Care workers: The forgotten frontline of the Covid-19 pandemic

The care home industry has reacted and adapted to many difficult challenges this year due to the Covid-19 pandemic which took hold of the country in March. In the first lockdown news reports flooded in detailing the lack of PPE, testing and government failures. One of these failures had a massive impact on the care home industry.

At the beginning of the pandemic, the decision was made to move elderly people from hospital to care homes, even when they had not been tested or in some cases had even tested positive, in order to free up hospital beds. This caused the virus to ravage its way through care homes and the Office for National Statistics (ONS) figures suggest that nearly 30% of deaths involving Covid up to mid-June were in care homes. During the peak of the crisis from March to May, 268 care workers died of Covid-19 in England and Wales and killed more than 18,000 residents. 

The awful misjudgement of government devastated the care homes and left care workers working harder than ever to provide adequate safety and care for their patients. During this time, we clapped for frontline workers every week to show our gratitude, respect and admiration to those risking their lives every day to help those who were suffering. Despite this, the industry that was being hit the hardest, care homes, continued to struggle with not enough adequate PPE, testing and dealing with patients not being able to see their loved ones for months and months. Government did not pay the attention to care homes that the industry so deserved and desperately needed. In a recent report, Age UK argues that the 1.65 million people working in care have seen “only relatively limited support put in place”.

Care workers continued to work underpaid, underrepresented and underfunded and this still continues right now. Age UK have highlighted how the salary for an average care worker is £15,000. This is shocking for a job that requires the employee to provide high quality care to elderly and disabled people, strength during challenging times and long hours. Without care workers, our elderly relatives would not receive the care that they need. 

Despite their remarkable work and dedication throughout the pandemic, care workers still struggle on poverty wages. For example, there are more than 800,000 care workers who are paid less than the £9.30 per hour “real living wage”. Age UK is calling for pay equalisation with the NHS for the same job.

The Charity Director at Age UK, Caroline Abrahams, stated that “The lack of Government funding for care often translates into exploitative working conditions for care staff, which in turn undermine the quality of care on offer to older and disabled people. Social care is above all a people business and if you don’t value the men and women who provide it you are undervaluing those who receive it too.”

As the rules began to relax with the Tier restrictions, care homes adapted to allow families to see their loved ones by including ‘visitor pods’ with floor-to-ceiling glass panels separating visitors from residents and ‘drive through’ visits where visitors do not leave their vehicles. However with the second lockdown and Christmas fast approaching, care bosses are now demanding £500m in extra government funding in order to improve visiting facilities, deliver testing for visitors and to guarantee enough PPE. This money would improve the safety of care homes which should have been at the forefront of the government’s agenda when the pandemic was at its worst.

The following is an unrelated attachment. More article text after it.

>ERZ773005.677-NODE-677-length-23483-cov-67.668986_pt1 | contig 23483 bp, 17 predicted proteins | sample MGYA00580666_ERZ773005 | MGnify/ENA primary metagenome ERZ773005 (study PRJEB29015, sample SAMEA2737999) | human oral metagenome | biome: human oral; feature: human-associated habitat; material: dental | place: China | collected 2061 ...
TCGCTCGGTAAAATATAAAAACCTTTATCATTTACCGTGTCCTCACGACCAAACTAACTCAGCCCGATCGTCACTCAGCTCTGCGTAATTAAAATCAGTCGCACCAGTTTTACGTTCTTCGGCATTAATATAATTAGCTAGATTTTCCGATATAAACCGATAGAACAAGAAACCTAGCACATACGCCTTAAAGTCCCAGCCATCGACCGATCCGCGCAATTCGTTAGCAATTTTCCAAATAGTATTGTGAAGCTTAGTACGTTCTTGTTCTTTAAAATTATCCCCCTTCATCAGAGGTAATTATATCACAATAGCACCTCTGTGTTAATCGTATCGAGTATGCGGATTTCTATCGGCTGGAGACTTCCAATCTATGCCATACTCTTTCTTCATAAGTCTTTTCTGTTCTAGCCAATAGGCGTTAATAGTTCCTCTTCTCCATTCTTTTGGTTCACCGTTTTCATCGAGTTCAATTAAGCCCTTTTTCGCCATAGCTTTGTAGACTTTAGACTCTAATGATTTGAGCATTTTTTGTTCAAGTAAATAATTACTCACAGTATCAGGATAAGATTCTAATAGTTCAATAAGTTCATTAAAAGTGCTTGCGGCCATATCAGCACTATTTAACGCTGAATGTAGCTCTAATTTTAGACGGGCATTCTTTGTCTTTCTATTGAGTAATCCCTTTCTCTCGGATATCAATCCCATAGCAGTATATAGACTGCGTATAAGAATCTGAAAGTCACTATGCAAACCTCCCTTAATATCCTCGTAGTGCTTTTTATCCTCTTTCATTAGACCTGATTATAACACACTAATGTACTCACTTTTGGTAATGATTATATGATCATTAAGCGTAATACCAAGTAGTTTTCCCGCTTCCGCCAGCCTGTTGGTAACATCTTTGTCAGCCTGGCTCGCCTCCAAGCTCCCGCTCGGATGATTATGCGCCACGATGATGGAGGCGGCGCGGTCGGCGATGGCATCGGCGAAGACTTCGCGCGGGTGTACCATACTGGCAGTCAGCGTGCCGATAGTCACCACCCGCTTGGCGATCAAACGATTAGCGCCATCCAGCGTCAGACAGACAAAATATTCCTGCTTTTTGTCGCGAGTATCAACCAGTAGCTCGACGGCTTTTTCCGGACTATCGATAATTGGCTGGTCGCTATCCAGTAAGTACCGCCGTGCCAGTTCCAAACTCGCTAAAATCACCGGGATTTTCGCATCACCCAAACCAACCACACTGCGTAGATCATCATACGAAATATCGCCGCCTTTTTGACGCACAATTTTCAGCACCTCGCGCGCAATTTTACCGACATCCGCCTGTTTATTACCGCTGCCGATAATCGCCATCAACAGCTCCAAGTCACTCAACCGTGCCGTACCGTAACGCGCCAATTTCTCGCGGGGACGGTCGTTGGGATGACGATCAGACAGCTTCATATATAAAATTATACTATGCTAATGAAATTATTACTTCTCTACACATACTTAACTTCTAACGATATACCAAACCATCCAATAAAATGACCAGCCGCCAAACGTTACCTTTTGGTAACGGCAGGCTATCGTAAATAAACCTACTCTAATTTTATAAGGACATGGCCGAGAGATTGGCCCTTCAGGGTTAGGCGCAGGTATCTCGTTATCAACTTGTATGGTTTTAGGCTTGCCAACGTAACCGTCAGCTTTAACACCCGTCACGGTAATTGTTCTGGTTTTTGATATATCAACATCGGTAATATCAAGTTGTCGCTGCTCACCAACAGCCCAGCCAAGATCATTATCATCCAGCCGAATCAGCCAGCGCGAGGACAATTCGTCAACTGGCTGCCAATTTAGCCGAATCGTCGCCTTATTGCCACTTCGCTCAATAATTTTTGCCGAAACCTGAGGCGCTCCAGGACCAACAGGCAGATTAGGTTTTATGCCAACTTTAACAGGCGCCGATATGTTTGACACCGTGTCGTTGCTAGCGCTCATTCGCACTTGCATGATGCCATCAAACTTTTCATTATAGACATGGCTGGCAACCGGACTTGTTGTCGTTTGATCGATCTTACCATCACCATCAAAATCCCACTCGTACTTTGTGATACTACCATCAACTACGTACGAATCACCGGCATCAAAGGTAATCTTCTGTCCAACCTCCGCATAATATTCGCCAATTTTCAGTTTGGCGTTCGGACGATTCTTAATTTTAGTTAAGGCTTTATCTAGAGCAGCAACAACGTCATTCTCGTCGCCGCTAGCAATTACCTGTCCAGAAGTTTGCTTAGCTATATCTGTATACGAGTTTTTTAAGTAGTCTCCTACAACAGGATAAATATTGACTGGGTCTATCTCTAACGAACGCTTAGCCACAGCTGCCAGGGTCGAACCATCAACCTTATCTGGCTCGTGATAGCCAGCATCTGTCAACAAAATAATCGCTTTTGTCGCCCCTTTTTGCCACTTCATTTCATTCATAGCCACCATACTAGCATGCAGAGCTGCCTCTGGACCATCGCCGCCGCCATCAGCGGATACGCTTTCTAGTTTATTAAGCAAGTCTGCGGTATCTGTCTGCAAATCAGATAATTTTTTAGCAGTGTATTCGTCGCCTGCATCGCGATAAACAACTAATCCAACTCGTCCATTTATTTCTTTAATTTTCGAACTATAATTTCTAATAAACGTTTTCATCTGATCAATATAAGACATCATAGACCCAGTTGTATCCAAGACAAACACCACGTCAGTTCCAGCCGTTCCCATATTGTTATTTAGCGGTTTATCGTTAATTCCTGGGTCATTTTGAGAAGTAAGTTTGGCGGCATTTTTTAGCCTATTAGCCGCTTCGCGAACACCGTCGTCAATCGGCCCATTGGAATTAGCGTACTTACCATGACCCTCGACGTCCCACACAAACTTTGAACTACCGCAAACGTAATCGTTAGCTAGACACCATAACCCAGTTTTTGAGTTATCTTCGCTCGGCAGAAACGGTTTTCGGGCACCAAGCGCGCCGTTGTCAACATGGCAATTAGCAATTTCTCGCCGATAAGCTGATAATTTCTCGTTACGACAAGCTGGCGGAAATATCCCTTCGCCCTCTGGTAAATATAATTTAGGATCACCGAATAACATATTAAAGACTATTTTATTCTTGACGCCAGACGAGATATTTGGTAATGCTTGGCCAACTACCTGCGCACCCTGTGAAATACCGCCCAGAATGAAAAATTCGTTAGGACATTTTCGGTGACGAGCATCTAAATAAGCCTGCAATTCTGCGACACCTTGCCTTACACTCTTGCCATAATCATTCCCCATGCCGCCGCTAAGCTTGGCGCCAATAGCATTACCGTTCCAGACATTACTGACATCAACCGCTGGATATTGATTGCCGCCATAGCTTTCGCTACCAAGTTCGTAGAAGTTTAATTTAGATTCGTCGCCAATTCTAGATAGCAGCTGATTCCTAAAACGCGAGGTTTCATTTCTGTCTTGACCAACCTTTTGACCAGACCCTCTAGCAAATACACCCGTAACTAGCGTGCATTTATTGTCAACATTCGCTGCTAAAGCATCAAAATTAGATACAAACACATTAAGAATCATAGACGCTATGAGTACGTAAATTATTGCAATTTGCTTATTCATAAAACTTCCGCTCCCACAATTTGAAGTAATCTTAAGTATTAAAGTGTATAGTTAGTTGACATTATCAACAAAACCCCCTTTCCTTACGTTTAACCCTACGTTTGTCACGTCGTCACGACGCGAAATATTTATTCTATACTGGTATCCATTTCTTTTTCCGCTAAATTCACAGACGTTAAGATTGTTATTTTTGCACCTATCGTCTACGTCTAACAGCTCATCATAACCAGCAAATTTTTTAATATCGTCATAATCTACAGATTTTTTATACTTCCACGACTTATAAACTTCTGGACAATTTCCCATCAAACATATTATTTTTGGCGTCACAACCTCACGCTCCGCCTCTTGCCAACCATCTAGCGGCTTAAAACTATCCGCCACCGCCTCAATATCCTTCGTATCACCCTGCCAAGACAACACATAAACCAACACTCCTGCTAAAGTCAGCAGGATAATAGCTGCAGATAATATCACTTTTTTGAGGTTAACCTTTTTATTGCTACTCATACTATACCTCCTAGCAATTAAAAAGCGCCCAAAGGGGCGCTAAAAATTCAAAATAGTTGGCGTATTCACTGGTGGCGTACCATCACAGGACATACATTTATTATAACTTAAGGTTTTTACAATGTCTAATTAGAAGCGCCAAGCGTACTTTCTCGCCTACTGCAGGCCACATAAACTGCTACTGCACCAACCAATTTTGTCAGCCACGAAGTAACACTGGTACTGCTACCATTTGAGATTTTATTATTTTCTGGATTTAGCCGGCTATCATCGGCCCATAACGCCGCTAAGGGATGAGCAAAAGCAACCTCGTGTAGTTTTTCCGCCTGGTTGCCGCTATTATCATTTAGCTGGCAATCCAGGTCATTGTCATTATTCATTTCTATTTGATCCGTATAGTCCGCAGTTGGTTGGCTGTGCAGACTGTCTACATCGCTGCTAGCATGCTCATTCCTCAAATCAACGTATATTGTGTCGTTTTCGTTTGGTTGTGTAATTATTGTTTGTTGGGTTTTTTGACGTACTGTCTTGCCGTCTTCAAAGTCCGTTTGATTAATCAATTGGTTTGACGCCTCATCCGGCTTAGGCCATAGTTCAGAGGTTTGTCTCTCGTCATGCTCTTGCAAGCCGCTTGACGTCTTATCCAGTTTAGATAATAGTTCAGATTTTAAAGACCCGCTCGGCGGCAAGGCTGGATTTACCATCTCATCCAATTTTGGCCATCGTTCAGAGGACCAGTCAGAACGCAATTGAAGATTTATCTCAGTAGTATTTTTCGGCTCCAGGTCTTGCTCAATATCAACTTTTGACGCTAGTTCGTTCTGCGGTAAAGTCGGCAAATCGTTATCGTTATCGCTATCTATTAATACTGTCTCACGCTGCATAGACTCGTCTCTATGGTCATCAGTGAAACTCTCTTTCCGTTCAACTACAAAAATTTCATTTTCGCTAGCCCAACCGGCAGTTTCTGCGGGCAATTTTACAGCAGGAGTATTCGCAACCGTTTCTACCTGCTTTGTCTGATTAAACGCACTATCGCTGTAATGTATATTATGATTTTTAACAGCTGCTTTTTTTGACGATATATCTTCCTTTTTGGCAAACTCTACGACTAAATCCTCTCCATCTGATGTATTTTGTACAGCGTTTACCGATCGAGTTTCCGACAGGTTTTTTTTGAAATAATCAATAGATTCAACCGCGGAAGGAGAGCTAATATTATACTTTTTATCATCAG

Recently there have been calls to reform the care home industry. For example, in September, Labour deputy leader Angela Rayner called for a plan guaranteeing that all care workers be paid at least the real living wage of £9.30 an hour. In the last month, the cross-party Commons health and social care committee called for an annual increase of £3.9bn in social care funding by 2023-24.

With resulting pressure on the government to act on the care home crisis, Health Secretary Matt Hancock pledged to make visiting possible in every care home by Christmas and has started an access to regular testing for friends and family in 20 care homes, which he plans to expand to other regions by Christmas. However, to many families that have had to deal with the lack of testing in care homes from the very start of the pandemic and not being able to see their loved ones, it is all too little too late. Government has been slow to react to the care home crisis and it has shone a spotlight on an industry that has been forgotten, disregarded and underfunded.

Care home workers have worked tirelessly to ensure the safety, care and protection of the elderly and disabled despite the challenges faced by government’s misjudgements and failure to take proper action. Care workers continue to provide their remarkable work on little pay, struggling to attain adequate equipment and without receiving proper testing.

The care home industry became a forgotten service before the pandemic. Little attention was given to those who work tirelessly to care for the elderly and disabled despite this industry being so important. We must honour the work of care workers throughout the years, the risk they have taken throughout the pandemic in order to care for the nation’s elderly and disabled and pay tribute to those care workers who have sadly died because of their service. 

It is time for the salary of care workers to increase, the government’s attention on the industry to improve and the care home industry to be reformed. 

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